With a starting price of $7377, NVIDIA Launches RTX A6000 “Ada” Professional Graphics Quietly.

The professional visualization graphics cards from NVIDIA’s RTX A6000 series, dubbed “Ada,” are about to go on sale. These cards are aimed at the same market segment as the previous NVIDIA Quadro series: professionals who create 3D content. The 4 nm “AD102” silicon-based RTX A6000 is the market leader (the same one powering the GeForce RTX 4090). Despite operating at slower GPU clock speeds, the A6000 has stronger silicon capabilities than the RTX 4090 because to its stricter 300 W power constraint (compared to 450 W of the RTX 4090).

In comparison to the RTX 4090’s 16,384 CUDA cores across 128 SM, the A6000 “Ada” has 18,176 CUDA cores spread across 142 SM. Additionally, it receives 568 more Tensor cores. Memory has to be the key difference between the A6000 and RTX 4090, with the pro-vis card receiving 48 GB of ECC GDDR6 memory across the chip’s 384-bit memory bus, clocked at 20 Gbps (960 GB/s memory bandwidth); as opposed to the RTX 4090 receiving 24 GB of 21 Gbps GDDR6X (1008 GB/s). Additionally, the card offers six separate accelerated transcoding streams using all three of the NVDEC and NVENC video hardware-accelerators that are physically present on the AD102.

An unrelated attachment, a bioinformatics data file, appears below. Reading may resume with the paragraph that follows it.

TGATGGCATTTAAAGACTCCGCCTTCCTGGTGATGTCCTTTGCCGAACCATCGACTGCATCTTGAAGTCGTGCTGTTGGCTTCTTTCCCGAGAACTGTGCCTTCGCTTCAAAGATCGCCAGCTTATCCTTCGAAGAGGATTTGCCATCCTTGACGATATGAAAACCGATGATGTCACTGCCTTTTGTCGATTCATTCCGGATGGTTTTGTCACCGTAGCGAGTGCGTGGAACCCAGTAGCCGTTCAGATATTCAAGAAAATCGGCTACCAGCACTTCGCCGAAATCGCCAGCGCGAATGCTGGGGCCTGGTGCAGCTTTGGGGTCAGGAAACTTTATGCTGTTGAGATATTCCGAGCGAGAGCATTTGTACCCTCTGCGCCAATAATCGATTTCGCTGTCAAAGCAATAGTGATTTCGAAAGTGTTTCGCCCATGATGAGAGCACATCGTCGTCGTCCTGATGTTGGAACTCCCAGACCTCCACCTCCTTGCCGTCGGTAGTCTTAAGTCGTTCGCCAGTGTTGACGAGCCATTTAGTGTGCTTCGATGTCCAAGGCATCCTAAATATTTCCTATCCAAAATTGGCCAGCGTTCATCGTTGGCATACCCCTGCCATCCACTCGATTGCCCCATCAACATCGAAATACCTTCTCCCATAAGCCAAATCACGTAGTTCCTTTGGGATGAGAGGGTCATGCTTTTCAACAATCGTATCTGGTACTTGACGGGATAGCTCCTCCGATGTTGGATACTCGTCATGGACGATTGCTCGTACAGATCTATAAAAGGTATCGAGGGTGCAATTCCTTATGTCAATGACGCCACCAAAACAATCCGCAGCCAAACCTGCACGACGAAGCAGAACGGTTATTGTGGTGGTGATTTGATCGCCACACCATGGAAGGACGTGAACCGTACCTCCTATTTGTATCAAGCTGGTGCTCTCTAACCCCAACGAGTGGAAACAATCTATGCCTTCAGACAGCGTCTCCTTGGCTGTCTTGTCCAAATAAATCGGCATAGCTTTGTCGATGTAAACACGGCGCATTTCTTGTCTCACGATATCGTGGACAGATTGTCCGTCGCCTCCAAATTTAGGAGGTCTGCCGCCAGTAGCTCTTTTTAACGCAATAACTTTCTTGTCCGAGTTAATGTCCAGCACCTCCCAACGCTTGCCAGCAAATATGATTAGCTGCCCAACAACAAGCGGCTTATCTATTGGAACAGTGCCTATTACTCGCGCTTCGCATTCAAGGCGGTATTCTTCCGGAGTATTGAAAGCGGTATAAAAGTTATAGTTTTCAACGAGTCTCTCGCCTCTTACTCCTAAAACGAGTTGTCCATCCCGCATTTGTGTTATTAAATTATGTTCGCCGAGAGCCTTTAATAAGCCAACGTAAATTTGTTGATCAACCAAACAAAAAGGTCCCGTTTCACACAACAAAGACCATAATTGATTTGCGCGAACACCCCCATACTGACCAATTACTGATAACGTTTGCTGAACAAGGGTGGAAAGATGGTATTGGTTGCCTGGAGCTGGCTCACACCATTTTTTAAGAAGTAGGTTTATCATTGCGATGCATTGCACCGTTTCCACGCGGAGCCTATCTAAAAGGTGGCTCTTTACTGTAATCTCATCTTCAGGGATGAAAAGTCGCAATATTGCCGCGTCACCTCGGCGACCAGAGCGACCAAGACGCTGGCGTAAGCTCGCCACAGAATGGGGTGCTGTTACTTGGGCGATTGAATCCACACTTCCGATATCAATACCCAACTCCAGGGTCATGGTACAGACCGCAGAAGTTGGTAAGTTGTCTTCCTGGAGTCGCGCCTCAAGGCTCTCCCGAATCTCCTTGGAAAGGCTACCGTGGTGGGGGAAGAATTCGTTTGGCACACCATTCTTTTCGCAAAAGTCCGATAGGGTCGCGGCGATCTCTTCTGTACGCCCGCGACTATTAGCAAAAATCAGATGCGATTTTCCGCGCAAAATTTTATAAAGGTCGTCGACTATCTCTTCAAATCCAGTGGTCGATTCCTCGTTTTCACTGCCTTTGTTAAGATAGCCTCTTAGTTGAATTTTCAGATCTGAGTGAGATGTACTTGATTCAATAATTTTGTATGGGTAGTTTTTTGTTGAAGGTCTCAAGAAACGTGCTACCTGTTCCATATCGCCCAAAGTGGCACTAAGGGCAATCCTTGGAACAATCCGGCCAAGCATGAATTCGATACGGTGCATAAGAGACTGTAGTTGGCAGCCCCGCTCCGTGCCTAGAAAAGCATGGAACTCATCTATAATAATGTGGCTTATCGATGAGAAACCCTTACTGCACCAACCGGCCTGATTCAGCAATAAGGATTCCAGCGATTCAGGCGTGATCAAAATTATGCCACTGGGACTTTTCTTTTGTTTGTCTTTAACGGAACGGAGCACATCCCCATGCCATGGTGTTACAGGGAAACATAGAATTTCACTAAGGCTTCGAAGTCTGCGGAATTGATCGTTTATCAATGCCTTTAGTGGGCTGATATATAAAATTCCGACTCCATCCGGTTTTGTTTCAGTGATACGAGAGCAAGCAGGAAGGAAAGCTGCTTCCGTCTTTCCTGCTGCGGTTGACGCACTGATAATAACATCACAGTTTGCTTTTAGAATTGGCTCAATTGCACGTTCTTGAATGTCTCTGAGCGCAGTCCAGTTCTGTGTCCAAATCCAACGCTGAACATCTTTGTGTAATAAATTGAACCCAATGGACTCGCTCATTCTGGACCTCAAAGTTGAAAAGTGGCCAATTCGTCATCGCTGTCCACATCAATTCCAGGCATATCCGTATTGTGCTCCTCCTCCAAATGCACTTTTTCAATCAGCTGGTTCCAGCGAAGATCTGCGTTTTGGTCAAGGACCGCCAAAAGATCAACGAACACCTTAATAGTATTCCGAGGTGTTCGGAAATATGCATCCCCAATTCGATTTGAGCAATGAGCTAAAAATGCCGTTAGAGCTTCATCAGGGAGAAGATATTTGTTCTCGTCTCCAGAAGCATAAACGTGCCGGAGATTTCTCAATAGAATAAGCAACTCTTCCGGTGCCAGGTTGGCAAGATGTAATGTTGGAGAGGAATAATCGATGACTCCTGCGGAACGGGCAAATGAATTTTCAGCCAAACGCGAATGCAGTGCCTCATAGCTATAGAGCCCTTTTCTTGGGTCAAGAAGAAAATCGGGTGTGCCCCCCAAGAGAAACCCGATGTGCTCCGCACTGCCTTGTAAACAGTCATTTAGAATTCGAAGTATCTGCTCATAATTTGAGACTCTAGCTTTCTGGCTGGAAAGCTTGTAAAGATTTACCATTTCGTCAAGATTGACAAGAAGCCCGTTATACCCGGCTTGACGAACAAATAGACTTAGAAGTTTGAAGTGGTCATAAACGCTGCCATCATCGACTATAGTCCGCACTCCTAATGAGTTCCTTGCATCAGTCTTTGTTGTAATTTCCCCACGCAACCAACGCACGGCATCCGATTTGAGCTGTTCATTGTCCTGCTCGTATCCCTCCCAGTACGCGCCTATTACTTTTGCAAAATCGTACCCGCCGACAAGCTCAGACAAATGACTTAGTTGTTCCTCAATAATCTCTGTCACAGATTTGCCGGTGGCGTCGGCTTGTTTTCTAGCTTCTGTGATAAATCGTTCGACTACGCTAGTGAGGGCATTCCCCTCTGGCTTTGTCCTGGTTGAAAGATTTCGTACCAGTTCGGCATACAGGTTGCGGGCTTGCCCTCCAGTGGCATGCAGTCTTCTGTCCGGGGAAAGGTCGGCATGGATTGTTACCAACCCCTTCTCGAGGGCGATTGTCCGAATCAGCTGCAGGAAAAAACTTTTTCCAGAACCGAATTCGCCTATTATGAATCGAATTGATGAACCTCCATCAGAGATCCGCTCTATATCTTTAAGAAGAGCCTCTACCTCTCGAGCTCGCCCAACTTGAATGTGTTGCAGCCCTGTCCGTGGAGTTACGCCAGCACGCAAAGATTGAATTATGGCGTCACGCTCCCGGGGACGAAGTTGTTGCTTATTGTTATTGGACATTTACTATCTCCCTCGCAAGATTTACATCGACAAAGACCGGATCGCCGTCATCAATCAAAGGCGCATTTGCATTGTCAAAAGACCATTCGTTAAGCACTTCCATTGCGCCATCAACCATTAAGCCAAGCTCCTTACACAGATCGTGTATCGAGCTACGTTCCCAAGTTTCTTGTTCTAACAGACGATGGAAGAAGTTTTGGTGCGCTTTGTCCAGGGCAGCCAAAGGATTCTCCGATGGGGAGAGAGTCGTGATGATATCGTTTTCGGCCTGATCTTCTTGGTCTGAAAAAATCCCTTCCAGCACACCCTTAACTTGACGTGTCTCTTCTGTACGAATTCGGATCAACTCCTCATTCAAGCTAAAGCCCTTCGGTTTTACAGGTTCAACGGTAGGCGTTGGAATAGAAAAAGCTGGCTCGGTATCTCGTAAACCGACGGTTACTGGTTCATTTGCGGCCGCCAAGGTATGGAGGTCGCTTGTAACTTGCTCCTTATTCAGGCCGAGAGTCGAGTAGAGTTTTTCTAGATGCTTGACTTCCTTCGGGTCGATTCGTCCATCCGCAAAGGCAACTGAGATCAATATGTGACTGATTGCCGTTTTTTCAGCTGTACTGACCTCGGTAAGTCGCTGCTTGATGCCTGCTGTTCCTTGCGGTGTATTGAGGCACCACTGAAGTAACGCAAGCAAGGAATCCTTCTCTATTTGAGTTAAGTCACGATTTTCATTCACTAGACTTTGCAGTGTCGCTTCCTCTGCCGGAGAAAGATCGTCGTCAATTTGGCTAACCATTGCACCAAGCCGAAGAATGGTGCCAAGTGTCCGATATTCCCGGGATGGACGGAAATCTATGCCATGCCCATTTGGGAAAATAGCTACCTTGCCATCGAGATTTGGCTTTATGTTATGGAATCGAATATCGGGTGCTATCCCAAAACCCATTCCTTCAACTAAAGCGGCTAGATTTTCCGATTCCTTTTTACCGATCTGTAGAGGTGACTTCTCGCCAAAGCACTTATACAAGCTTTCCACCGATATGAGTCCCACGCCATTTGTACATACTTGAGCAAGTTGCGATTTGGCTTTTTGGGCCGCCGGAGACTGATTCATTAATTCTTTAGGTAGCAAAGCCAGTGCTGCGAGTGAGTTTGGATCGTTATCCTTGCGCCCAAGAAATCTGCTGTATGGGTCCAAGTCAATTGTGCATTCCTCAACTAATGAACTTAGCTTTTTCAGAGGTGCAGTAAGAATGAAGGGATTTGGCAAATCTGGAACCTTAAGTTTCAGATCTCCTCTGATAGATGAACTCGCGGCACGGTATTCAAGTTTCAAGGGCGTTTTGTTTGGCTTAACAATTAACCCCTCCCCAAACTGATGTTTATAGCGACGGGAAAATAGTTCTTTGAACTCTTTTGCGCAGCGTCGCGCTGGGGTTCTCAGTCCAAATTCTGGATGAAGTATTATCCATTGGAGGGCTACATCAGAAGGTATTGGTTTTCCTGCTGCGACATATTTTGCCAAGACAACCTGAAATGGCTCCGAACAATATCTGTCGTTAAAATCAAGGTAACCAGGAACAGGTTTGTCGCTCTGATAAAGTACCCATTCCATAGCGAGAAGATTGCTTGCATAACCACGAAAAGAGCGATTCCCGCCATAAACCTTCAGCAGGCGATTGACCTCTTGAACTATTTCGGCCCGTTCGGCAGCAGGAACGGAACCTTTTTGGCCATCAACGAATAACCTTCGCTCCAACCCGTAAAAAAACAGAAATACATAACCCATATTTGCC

As the card’s usual board power is only 300 W, it has a 16-pin ATX 12VHPWR connector and probably comes with three 8-pin to 16-pin adapters. The reference board has a 2-slot layout, a lateral-flow blower, and a high-density channel-type heatsink with a vapor-chamber plate. No NVLink support is available. The projected board partners for this card are Leadtek, PNY, and ELSA. Leadtek and PNY both published prices, with the PNY card being less expensive at USD $7,377.